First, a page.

Bio: Katharine (Kathy) Hansen, Ph.D., creative director and associate publisher of Quintessential Careers, is an educator, author, and blogger who provides content for Quintessential Careers, edits its newsletter QuintZine, and blogs about storytelling at A Storied Career. Kathy, who earned her PhD from Union Institute & University authored Tell Me About Yourself (April 2009), Dynamic Cover Letters for New Graduates, A Foot in the Door, Top Notch Executive Interviews (fall 2009), Top Notch Executive Resumes; and with Randall S. Hansen, Ph.D., Dynamic Cover Letters, Write Your Way to a Higher GPA, and The Complete Idiot’s Guide to Study Skills.
1.What is Storytelling? and why are you interested in it?
I am among the storytelling fans who do not like to be boxed in by a specific definition of “story” or “storytelling.” I’ve found in the more than 57 interviews I’ve conducted with storytelling practitioners that most of them, perhaps surprisingly, prefer not to define “storytelling.” (However, a few feel a strict definition is vitally important.) Of the definitions offered by the practitioners who prefer to define story/storytelling, I’ve liked some more than others. One of my favorites is: “Story is context.”
I think I have been interested in storytelling for most of my life, but I didn’t really recognize the passion until I began my PhD program. I was taking an organizational-behavior course that focused on postmodernism. While researching the concept of postmodernism, I discovered an entire academic (and applied) discipline I had never heard of: organizational storytelling. This field instantly resonated with me, causing me to realize how much I had always loved storytelling, going back to reading the anecdotes in Reader’s Digest as a child. I was so intrigued by organizational storytelling that I made it the centerpiece of my doctoral dissertation, which combined my professional background in career management and job search with storytelling.
While in my PhD program, I started my blog, A Storied Career (http://astoriedcareer.com) as part of my coursework. As I completed my doctoral program, my storytelling interests began to expand. Organizational storytelling was too narrow to encompass my interests, so I broadened the blog’s scope — and my own passions — to the field of “applied storytelling,” a term I first heard from Michael Margolis.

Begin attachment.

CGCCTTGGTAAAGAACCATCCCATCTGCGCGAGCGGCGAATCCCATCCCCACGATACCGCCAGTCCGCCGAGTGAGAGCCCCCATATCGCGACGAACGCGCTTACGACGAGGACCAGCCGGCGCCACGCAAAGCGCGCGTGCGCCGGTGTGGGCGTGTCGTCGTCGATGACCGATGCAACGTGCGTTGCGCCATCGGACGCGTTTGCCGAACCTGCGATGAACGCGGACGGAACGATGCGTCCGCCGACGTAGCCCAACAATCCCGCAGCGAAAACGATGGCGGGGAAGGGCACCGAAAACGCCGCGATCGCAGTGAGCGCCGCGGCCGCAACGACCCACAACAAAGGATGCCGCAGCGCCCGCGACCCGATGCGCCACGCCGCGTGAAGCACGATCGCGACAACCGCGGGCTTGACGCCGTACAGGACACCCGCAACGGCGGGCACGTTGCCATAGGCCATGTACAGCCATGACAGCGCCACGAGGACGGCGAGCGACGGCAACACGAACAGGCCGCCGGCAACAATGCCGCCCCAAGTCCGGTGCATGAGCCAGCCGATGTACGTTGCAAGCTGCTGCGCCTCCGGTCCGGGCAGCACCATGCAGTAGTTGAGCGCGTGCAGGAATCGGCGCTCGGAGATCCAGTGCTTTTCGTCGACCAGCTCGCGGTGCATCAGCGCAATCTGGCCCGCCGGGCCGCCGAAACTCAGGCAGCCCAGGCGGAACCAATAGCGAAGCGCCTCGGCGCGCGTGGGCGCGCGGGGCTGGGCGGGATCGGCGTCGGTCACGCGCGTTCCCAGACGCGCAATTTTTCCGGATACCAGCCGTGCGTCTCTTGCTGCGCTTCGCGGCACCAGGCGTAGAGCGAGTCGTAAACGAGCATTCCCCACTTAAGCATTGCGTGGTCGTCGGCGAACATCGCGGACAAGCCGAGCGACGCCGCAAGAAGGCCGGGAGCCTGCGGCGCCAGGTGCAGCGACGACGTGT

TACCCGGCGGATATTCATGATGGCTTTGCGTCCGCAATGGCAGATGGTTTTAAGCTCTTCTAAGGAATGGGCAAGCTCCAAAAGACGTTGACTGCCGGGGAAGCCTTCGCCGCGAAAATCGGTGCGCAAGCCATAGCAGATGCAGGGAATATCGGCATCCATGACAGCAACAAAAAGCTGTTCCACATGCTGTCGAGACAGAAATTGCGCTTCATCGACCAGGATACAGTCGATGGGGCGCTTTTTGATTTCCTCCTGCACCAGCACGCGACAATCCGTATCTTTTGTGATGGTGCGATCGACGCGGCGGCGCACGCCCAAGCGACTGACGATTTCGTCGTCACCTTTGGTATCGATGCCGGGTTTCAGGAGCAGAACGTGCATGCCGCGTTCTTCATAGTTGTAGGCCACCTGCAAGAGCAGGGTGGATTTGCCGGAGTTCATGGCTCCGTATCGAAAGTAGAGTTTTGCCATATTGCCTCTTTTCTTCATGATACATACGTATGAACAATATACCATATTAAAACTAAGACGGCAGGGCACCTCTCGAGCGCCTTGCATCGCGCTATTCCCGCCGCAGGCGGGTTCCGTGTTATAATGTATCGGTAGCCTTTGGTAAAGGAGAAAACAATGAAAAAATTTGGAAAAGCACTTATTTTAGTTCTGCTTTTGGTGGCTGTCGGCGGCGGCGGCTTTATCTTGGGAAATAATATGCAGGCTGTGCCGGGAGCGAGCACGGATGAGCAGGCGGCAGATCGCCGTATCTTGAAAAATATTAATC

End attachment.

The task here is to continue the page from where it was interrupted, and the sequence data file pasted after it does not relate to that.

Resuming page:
My work on the blog was sporadic for its first three years; I would go long stretches without blogging. But in February of 2008, I made a commitment to blog 7 days a week. I have mostly lived up to that commitment, although I have skipped some days during my recent major, cross-country move.
2.On your blog (Astoried Career) you interview a wide variety of story thinkers what characteristics attract you too a potential interviewee?
When I first began sending out invitations for the Q&A series in the summer of 2008, I focused on applied-storytelling practitioners that I knew, or knew of, and admired. I was familiar with them through their books (for example, those of Terrence Gargiuolo and Annette Simmons), through their presentations at conferences (for example, Madelyn Blair, Michael Margolis, and Svend-Erik Engh), and through encountering them on the Web (for example, Shawn Callahan and Stephanie West Allen). Once I had invited all the best-known story luminaries — and most of them accepted the invitation and participated — I didn’t really have to search hard for new interviewees. I encountered them through my ongoing research for blog material. I’m excited that for the most recent series of Q&As, I’ve received nominations and self-nominations of people who want to participate or want to recommend a participant. I had always hoped that would happen, and I’m thrilled that is has.